Lucky enough to be off travelling this summer? Be it Europe, the Americas, Asia or Africa you are probably in search of some guidance.
I must just say that generally the gems of the world and almost certainly the highlights of your travels will be hidden away. They will not appear in any guidebook; neatly in print with an entry in the index and an X on the map, so do not cling to your guidebook as if it was a travel bible. It is a guide book not a rule book.
Regularly updated and colourful, with great maps and detailed information on transportation, accommodation and food, Lonely Planet have done it all right. Right from page one I am hooked by inspiring photos in their “top experiences” section. The history section in the back is also a nice touch and a great feature to read on the plane to get you in the mood. Some books contain great fold out maps of capital cities. The included “survival guide” gives great advice on day to day necessities, from acquiring VISAs to language basics, local taboo topics and avoiding landmine sights. Overall, these books are a pleasure to use in their shear ease and quality.
Probably the best maps of the lot, they are clear and simple in blue and white. The books include more specific maps of cities and sights of interest (such as castle ruins and mayan temples) than most. The “basics” section at the front gives a great run down of the “dos and don’ts” in the country. The books are very well written, however, when you just want to know the most straight forward route back to your hotel, you can find yourself becoming irritated with the flowery language. Additionally, the paragraph layout can sometimes leave you trawling through beautiful descriptions of seaside resorts whilst straining to find the actual name of your next destination. All in all, wonderfully written accounts with great maps and images, but not concise or particularly easy to use.
These books are annually updated, so you always know where you stand with the constantly changing world of tourism. There is a great “planning your trip” section towards the front which summarises some of the best experiences: spas, festivals, cities, beaches or treks. Also towards the front of the book is “how big is your footprint?” which with the current issue of global warming and with the impacts of tourism becoming more apparent in some places, attempts to promote responsible and sustainable tourism. Accomodation and dining information is great, however the price key is confusing. There are great sections on the history of cities, political issues and cultural highlights scattered through the book, but not too much to get bogged down in. All in all, these are great books, however the fact that it is a hardback and considering the space in my airline restricted luggage, would make me pause before buying it.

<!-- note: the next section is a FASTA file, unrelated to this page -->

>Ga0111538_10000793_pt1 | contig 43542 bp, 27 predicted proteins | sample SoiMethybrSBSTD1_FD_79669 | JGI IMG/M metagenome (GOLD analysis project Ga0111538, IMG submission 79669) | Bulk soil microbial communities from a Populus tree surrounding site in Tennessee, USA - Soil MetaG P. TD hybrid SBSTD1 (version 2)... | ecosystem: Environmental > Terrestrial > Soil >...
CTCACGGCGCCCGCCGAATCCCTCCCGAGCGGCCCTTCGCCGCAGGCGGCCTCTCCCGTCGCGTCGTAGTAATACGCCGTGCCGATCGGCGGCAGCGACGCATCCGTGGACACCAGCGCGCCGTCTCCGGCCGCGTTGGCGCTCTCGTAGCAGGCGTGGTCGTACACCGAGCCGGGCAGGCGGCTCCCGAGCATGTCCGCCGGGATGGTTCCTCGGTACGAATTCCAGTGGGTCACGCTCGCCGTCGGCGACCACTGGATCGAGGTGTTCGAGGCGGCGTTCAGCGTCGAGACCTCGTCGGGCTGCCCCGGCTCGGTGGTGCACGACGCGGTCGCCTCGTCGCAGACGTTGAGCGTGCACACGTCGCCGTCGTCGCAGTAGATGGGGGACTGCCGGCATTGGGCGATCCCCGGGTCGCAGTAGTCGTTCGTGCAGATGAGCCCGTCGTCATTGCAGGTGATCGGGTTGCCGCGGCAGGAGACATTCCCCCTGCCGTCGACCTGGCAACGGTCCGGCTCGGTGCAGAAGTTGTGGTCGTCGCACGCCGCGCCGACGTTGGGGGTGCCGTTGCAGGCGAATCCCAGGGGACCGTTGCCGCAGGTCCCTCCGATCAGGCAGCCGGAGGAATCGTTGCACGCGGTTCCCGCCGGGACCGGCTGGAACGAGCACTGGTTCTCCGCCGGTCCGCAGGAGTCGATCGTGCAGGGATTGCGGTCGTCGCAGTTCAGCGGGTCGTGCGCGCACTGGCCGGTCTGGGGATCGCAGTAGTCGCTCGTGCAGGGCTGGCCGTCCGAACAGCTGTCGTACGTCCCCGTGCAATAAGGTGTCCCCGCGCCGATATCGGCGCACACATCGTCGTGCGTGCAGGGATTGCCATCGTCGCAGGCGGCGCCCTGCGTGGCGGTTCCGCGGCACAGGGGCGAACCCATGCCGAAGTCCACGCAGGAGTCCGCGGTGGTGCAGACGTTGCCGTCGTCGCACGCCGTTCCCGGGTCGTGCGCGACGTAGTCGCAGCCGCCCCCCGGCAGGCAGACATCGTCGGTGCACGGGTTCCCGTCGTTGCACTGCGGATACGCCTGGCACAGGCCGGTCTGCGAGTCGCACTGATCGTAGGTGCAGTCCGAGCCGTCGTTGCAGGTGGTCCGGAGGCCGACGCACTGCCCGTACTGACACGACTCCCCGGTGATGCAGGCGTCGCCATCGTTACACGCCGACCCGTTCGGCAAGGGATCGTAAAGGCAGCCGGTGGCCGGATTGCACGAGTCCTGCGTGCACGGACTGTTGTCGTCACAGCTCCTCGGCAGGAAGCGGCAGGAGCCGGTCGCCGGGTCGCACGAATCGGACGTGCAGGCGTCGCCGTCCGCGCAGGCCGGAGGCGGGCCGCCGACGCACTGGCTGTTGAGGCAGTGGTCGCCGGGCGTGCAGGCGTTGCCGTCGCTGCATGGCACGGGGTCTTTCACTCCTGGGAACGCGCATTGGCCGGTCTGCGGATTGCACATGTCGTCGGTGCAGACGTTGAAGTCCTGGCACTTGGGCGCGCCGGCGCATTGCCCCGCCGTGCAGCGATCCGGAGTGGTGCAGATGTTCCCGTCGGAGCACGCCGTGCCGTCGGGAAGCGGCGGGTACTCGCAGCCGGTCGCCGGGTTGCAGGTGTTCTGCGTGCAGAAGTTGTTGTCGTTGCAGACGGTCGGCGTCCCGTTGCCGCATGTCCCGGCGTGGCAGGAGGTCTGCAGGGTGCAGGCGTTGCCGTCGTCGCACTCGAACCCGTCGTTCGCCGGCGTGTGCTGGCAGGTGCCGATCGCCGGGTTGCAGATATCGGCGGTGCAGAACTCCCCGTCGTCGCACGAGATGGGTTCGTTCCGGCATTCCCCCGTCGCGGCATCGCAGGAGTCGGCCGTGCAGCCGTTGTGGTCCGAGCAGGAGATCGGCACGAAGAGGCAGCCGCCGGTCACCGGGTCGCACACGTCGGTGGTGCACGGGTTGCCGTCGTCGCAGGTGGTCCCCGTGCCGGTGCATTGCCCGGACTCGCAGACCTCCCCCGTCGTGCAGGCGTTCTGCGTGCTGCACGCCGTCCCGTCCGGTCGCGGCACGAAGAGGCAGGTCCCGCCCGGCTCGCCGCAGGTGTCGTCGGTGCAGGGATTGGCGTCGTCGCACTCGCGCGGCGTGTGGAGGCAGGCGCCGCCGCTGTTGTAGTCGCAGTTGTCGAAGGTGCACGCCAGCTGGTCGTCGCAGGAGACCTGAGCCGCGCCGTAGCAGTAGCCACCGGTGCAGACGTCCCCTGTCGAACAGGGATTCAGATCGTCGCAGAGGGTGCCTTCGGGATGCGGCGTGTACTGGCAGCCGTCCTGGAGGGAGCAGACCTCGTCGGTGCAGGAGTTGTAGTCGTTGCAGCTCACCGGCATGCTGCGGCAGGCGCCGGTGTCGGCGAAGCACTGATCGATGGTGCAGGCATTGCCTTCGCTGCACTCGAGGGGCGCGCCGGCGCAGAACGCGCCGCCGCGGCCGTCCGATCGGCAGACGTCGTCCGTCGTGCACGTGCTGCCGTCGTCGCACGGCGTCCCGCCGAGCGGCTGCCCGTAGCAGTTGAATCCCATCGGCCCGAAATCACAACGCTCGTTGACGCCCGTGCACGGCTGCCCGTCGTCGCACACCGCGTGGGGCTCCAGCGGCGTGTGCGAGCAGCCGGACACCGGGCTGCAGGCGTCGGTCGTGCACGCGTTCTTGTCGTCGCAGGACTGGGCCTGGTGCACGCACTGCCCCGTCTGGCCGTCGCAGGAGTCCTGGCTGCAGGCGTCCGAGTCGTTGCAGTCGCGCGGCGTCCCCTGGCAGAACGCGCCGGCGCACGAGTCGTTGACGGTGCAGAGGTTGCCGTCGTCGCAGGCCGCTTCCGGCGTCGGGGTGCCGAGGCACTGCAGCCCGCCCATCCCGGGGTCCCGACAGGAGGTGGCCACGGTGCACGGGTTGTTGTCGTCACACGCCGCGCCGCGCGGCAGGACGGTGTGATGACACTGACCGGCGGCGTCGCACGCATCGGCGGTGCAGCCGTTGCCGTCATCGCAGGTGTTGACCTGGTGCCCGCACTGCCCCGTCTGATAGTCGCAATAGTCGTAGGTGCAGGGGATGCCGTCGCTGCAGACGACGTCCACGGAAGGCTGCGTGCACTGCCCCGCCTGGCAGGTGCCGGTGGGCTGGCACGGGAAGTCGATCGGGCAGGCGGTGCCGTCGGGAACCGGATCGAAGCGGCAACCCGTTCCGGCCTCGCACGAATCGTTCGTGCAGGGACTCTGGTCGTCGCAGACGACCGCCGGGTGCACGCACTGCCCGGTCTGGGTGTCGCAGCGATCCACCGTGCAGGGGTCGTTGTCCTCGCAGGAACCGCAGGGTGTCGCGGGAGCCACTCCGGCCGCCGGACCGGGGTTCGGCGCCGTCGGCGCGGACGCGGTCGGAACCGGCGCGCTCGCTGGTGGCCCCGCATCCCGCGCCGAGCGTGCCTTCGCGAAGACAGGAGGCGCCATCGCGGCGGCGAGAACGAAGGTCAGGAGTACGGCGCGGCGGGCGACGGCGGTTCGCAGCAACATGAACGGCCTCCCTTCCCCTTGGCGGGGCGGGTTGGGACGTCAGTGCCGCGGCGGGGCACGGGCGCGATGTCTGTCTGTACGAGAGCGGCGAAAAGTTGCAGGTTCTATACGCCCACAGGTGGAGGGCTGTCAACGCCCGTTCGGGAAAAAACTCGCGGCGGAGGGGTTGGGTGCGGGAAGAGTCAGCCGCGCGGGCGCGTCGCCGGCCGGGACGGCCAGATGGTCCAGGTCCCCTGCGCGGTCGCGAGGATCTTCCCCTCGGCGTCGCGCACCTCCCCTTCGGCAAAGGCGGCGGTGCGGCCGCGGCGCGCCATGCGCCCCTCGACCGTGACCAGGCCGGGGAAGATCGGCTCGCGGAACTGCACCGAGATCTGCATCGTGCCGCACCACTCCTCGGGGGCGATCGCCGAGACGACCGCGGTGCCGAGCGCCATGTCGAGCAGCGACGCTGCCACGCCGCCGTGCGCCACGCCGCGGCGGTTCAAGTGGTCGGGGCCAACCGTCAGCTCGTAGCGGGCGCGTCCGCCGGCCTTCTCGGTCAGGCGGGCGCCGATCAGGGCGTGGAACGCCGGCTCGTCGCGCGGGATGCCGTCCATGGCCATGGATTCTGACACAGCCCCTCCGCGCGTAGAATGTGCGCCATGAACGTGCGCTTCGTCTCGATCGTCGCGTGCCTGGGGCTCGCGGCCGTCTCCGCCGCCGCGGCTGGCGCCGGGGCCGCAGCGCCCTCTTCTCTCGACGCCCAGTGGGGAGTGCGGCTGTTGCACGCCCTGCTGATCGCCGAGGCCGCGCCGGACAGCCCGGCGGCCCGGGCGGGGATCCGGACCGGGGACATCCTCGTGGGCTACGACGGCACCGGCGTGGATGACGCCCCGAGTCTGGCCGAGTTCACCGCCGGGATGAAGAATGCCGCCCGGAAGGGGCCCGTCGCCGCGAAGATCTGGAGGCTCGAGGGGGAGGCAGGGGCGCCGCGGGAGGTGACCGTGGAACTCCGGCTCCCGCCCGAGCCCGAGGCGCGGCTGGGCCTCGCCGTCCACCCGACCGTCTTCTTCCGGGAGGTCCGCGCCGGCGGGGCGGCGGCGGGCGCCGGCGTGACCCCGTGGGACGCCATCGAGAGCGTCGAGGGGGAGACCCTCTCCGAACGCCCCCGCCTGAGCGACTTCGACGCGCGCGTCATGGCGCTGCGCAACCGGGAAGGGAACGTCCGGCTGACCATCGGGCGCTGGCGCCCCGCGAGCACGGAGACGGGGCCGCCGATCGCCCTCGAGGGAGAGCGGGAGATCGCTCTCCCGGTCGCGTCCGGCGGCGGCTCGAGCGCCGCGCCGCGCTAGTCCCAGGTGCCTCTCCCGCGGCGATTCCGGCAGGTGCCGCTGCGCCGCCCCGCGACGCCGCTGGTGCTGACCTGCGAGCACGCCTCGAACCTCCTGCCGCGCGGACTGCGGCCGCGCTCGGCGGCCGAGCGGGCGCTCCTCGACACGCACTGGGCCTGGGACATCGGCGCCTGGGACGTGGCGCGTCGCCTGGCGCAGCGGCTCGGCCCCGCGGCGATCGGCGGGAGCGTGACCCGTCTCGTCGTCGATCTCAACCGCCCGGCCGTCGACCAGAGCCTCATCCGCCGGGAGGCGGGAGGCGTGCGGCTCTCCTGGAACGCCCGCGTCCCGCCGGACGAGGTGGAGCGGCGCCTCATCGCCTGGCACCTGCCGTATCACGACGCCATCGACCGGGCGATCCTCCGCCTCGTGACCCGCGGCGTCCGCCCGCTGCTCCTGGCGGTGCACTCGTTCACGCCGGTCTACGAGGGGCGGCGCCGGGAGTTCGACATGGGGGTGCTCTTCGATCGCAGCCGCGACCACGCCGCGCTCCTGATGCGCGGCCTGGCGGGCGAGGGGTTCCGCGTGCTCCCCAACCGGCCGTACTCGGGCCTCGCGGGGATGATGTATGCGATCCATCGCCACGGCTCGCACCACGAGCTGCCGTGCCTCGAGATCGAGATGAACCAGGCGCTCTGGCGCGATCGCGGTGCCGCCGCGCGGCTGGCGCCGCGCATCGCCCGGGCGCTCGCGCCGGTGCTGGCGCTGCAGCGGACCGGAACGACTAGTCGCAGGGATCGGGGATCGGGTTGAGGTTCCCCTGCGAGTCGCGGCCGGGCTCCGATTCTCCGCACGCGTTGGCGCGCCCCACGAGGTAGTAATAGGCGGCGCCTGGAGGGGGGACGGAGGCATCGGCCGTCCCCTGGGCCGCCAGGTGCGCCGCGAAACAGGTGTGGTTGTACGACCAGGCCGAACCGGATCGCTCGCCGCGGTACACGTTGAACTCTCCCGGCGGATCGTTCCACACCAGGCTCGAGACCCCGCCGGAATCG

Let’s Go travel guides are designed specifically for the budget traveller. They focus on travelling with the tightest of budgets and give much more basic travel information to enable easy travelling for those with less experience. The layout is unlike all other guidebooks I have seen: clearly divided into sections “getting there,” “accommodation,” “nightlife” and then within these divided again into the different geographical areas, which appear in the same order each time. Although this might be helpful for some, I found it confusing and time wasting, having to flick from back to front in the book to find all the information I needed for staying in one city. Let’s Go guides are great for the first time traveller, but for someone who has only ever used other travel guides they can be confusing.
The first thing that strikes me about Fodors guides are the amazing photographs. From the first page to the last you are inspired by big, glossy images. There is lots of information on tour packages and activities to get you excited as well, although most suggested activities seem to be through tour guides and are not cheap. For the more well off traveller this is a great guide book, but straight away you notice that it is severely lacking in budget options for accommodation and travel. Overall a very well put together guide, but is not aimed at the budget traveller.
Time Out specialise in city specific guides and themed books (“Top 100 Cheap Eats in London”) so they are great books if you are planning on spending a lot of time in one city. The “itineraries” help you get the most out of your time away, whether it’s just a weekend or a fortnight. Time Out books are also some of the cheapest coming in at sometimes half the price of other city guides.
Each guide book will have points that you like and points that you dislike, however having looked at all of them, I would have to say that personally the best all rounder would have to be the Lonely Planet guides. They are clearly the easiest to use and still contain sufficient background information, top tips and recommendations. What’s more, with 127 country guides and 53 multi-country guides, you’re bound to find a Lonely Planet guide to accompany you to the obscurest corners of the Earth.